Email from Erin (Engineers without Borders)
Solar panels and pumps are certainly available in Tanzania. It helps to buy local so someone in Tanzania knows how to maintain the equipment properly. I would love to recommend our pump supplier, but we’ve been having some troubles with them. If you do opt to bring in materials, make sure that there is at least a vendor for similar products in Tanzania. I think that Davis Shirtcliff (spelling may be wrong) in Dar stocks these pumps, but you can confirm. The first quote looked like it was from a vendor in country, maybe?
Even if you buy the pump elsewhere, you might consider getting the panels in country. They are bulky, and solar panels are almost a commodity item these days.
I’ve never brought anything large through customs, but this could also be a challenge. It also has the potential for causing delays (what if they don’t let it through or ask for a large bribe – you could end up stuck in Dar, trying to negotiate, when you probably don’t have an infinite amount of time for the trip.
The quote is for a system that sounds like it is fine. Grundfos is a reputable manufacturer, and their SQFlex line is specific for this type of application. The only error on the first quote that I saw was that they seemed to think you could get 60,000 liters/day from a 2,000 liter/hour pump. Unless the sun is shining for 30 hours each day, that’s obviously not going to work (the other engineer noted this below as well.) What are the units on the price for the first quote? Shillings? The price for the pump seems reasonable if it is.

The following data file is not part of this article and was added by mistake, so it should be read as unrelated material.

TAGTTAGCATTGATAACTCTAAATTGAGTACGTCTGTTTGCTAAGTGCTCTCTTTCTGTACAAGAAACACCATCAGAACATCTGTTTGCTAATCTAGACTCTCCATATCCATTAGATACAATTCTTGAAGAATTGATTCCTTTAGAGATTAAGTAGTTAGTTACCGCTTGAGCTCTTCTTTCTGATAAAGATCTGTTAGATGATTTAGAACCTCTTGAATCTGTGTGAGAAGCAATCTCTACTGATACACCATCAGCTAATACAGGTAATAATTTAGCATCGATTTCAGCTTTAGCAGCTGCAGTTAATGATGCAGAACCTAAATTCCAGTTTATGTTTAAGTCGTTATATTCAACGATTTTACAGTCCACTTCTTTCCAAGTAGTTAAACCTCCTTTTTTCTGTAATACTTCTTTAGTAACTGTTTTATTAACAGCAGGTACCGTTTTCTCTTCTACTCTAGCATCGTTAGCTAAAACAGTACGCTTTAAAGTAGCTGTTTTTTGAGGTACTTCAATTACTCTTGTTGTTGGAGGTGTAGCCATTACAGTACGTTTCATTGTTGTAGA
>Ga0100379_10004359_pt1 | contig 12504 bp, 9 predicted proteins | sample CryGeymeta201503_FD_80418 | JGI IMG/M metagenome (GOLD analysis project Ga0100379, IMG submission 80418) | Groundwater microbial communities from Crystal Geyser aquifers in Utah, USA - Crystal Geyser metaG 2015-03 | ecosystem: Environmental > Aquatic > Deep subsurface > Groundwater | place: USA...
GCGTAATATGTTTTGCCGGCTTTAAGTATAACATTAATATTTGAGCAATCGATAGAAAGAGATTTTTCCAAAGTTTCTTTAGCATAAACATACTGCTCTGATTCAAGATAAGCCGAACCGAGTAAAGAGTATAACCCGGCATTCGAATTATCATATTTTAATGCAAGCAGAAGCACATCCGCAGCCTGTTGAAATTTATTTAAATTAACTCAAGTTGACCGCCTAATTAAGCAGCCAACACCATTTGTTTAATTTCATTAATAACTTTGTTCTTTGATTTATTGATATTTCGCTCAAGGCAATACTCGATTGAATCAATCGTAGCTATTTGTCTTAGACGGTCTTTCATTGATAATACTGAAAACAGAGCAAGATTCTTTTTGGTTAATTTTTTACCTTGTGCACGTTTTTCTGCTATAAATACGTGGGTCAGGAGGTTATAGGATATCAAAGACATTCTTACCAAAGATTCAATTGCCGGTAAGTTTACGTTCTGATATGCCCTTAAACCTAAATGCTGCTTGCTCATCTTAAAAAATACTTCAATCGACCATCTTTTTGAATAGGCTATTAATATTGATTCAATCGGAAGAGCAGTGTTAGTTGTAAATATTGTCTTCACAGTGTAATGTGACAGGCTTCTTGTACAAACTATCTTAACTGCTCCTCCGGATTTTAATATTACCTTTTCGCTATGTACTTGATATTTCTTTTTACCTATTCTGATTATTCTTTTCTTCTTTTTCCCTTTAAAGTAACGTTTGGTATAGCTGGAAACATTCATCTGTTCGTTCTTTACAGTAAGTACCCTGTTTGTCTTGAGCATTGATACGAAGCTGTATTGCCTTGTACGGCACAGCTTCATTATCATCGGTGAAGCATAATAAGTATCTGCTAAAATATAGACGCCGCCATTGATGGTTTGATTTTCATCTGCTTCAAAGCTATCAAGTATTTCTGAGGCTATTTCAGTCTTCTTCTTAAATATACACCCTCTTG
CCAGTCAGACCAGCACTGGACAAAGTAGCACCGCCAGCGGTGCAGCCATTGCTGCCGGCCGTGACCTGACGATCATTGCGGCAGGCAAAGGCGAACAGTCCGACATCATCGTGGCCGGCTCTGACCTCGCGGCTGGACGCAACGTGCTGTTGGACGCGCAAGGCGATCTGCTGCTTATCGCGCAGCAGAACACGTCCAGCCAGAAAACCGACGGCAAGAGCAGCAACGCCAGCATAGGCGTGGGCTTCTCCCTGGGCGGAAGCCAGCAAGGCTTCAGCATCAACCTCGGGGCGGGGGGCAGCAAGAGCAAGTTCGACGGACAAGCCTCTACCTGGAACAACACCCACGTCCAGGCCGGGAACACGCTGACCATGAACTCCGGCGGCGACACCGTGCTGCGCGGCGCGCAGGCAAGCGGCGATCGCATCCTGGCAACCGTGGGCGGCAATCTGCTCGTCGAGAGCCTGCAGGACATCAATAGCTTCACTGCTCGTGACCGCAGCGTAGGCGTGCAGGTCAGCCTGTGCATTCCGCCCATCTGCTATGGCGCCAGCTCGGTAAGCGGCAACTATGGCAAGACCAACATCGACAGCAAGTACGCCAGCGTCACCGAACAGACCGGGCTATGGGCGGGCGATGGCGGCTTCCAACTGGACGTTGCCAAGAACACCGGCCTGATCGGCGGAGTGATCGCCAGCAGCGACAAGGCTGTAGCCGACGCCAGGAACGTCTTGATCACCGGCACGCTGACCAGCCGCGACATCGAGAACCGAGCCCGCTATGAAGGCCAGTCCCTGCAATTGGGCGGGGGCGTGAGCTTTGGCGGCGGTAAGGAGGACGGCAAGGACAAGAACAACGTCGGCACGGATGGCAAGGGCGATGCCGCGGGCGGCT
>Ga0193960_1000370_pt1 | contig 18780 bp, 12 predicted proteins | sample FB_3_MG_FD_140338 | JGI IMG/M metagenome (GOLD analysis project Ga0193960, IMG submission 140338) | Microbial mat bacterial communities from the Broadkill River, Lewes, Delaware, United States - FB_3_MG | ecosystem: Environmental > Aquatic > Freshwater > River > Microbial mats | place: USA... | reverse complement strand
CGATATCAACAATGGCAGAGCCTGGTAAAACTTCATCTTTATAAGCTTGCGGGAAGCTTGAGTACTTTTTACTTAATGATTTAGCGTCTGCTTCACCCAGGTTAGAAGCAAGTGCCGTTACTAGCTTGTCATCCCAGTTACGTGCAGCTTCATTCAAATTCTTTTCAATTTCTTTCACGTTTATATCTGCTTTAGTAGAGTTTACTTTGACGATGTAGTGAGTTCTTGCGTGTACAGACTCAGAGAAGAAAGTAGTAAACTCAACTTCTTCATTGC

How is the system going to be set up. You said there would be a tank. Is this a ground-level tank? Is it near the well? I just want to make sure you’ve got enough pressure coming out of the well to not only get water out but also to put the water into the tank. From the tank, does it go to a tapstand? More than one?
One other question is how you are going to turn off and on the pump. Both quotes included provisions for some controls, but I wasn’t sure what you were planning. Selecting an option is probably somewhat dependent on where the tank is in relation to the well.
I don’t do too many small submersible pump installation here. For my job, it’s a lot more 200 Horsepower stuff. They are right that the installation should be pretty straight forward. It really needs to be, or the community will not be able to do maintenance. Make sure they give you manuals (even better if they are in Kiswahili) so the community can do basic maintenance. They “fundis” who are going to take care of the equipment should also be present as much as possible when you put the equipment in, adjust the solar panels, etc.
I loved watching your videos about Vietnam. You took some lovely photos and it is helpful putting more of a face to this person I’ve been exchanging e-mail with for so long. I don’t have anything similar for our trip last April to Turkey. 🙁 I haven’t been up to BC since I was a kid, but someday it would be nice to have a face to face meeting.